WASHINGTON — Social media is transforming the social scene in the nation’s capital with the hottest inaugural events coming from major media venues.

The problem is, party etiquette on the social media front doesn’t fare well. With so much time hooked up to their machines, guests when they finally do get together want to do nothing more than talk to each other. So when it comes time for party hosts to make their pitches, no one wants to behave.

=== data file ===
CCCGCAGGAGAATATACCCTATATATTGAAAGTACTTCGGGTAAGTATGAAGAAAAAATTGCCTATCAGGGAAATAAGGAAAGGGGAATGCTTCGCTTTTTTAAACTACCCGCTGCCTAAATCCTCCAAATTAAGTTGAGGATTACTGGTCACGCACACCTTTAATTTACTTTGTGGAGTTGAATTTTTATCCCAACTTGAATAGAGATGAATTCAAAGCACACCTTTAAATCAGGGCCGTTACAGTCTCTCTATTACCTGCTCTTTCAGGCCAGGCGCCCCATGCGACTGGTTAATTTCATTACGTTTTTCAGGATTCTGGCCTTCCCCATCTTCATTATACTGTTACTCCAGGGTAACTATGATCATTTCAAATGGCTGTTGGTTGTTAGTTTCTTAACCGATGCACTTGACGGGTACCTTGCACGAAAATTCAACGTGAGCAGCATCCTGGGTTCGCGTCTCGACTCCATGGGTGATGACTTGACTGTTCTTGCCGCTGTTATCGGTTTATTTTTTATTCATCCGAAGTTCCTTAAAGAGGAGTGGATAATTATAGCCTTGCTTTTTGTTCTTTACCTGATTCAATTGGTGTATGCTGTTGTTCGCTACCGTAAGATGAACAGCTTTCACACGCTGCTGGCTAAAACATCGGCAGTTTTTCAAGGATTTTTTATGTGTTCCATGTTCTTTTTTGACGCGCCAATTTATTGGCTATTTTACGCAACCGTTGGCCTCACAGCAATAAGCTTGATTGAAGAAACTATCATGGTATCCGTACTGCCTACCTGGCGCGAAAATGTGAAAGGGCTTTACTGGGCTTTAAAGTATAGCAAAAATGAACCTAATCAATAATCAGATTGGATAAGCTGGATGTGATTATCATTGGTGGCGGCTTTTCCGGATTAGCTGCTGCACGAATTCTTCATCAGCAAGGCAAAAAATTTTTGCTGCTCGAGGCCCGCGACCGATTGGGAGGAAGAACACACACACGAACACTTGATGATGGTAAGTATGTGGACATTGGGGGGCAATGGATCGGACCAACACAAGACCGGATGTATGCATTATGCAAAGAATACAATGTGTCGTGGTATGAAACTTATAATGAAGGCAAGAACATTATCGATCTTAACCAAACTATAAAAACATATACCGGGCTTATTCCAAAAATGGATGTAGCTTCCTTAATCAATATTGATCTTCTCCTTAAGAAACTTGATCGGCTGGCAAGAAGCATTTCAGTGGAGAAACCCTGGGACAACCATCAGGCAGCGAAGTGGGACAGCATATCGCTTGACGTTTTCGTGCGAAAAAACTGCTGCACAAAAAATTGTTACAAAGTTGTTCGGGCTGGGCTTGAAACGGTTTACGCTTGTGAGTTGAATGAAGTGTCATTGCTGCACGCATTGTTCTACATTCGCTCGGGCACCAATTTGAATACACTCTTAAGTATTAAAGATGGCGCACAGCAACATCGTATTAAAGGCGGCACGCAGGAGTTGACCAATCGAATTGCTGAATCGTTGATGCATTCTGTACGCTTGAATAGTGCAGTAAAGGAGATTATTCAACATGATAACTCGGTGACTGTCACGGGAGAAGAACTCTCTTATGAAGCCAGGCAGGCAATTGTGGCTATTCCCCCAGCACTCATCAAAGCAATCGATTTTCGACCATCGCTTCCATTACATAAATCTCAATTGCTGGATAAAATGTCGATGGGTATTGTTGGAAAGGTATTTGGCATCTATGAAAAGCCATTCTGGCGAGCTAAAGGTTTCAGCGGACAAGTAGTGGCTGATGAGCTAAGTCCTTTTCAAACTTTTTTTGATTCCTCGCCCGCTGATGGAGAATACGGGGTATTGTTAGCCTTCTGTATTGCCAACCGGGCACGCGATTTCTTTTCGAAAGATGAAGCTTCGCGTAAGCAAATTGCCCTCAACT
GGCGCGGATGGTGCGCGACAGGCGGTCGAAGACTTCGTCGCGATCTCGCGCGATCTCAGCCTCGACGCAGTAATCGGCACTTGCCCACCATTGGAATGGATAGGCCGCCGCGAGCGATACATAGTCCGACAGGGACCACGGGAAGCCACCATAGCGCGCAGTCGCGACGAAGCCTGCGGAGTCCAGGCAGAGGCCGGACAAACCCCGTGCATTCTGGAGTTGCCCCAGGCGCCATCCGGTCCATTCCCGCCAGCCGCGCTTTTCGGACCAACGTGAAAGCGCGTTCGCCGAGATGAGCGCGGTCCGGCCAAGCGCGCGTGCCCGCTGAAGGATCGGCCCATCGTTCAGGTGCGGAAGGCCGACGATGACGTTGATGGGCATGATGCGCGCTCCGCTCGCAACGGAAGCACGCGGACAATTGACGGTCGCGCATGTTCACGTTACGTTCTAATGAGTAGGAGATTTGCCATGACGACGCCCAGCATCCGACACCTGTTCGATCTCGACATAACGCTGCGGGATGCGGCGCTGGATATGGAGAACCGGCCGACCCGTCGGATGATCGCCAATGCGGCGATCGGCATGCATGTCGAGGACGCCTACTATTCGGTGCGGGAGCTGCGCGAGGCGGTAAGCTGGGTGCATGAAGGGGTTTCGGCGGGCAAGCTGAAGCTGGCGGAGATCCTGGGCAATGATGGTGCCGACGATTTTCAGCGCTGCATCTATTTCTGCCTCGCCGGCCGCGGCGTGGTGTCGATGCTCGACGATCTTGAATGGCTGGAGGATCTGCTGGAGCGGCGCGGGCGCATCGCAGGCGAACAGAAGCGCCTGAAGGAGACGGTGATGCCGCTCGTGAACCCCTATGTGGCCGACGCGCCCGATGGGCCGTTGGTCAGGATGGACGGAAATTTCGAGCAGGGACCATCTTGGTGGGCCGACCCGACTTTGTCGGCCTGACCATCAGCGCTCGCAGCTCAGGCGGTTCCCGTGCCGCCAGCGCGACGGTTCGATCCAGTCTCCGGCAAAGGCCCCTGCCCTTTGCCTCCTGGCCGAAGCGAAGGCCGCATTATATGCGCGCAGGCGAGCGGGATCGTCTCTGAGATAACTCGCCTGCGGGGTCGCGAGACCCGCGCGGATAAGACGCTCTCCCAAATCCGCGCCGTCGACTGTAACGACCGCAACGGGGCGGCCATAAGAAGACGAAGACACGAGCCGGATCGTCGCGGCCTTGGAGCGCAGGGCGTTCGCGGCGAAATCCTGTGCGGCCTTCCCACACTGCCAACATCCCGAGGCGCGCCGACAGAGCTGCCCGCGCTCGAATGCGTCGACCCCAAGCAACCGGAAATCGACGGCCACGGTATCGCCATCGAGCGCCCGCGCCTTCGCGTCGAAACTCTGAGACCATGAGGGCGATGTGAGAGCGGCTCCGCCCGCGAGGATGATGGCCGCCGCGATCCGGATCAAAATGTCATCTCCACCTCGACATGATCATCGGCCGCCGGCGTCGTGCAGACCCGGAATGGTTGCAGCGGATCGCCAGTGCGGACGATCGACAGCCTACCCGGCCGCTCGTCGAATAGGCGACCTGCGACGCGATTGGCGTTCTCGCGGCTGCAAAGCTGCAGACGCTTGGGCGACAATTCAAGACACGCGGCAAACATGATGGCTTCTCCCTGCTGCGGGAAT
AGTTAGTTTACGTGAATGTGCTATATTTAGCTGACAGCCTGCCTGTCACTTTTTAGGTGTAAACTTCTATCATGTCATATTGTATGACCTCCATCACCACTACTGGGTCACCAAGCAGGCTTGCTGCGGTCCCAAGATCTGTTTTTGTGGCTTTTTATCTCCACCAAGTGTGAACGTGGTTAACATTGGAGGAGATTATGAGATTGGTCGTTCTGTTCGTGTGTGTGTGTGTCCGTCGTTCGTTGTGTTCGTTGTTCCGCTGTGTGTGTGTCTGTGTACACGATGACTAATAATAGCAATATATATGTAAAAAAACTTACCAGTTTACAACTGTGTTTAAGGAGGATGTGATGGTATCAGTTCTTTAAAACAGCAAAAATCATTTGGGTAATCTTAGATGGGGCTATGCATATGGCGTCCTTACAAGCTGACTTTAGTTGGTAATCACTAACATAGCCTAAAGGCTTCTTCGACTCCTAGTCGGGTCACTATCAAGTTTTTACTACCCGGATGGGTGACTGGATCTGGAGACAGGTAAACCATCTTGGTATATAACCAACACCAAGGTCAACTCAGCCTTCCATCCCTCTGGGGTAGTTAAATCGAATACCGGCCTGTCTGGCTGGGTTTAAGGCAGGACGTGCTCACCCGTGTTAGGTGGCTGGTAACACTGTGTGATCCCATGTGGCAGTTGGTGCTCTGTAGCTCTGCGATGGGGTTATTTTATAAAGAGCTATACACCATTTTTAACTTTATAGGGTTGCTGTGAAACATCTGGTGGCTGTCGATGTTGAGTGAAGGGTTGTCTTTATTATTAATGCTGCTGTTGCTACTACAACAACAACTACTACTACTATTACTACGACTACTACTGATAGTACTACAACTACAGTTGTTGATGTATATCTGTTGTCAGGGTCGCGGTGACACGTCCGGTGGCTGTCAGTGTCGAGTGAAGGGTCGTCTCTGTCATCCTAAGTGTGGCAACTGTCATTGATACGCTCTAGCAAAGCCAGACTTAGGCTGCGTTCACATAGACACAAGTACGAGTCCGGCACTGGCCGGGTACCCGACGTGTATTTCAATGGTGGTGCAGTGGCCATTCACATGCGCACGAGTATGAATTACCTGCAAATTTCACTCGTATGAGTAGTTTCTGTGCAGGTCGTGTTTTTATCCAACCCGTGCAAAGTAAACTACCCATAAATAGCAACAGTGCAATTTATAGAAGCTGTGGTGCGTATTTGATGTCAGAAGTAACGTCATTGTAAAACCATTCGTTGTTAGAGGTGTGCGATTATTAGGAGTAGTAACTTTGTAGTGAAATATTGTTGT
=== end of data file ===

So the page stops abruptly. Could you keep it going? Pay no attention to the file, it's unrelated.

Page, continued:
Digital age etiquette was strictest at the Google party over the weekend, where a Stalinist approach to silence forced guests to decide what they’d rather do with their mouths: eat, drink and be merry, or zip it and listen. Cohosted by Elle on the top floors of the National Portrait Gallery — where pasty, top-down lighting made anyone over 40 look like a “before” photo in a beauty section — no one wanted to stop talking. But party host Susan Molinari, the former Republican congresswoman recently hired by Google to run its Washington office, is all about command and control. Each time a powerful woman showed up, guests were supposed to stop talking, listen up and take notes on what a girl’s got to do to make it in politics. After a few hours, the drill was beginning to get old. Health and Human Services Secretary Kathleen Sebelius arrived, took the microphone and everyone listened. U.S. Ambassador to the United Nations Susan Rice showed up and everyone quieted down. By the time Sen. Amy Klobuchar from the Minnesota Democratic-Farmer-Labor Party showed up, the crowd had turned testy.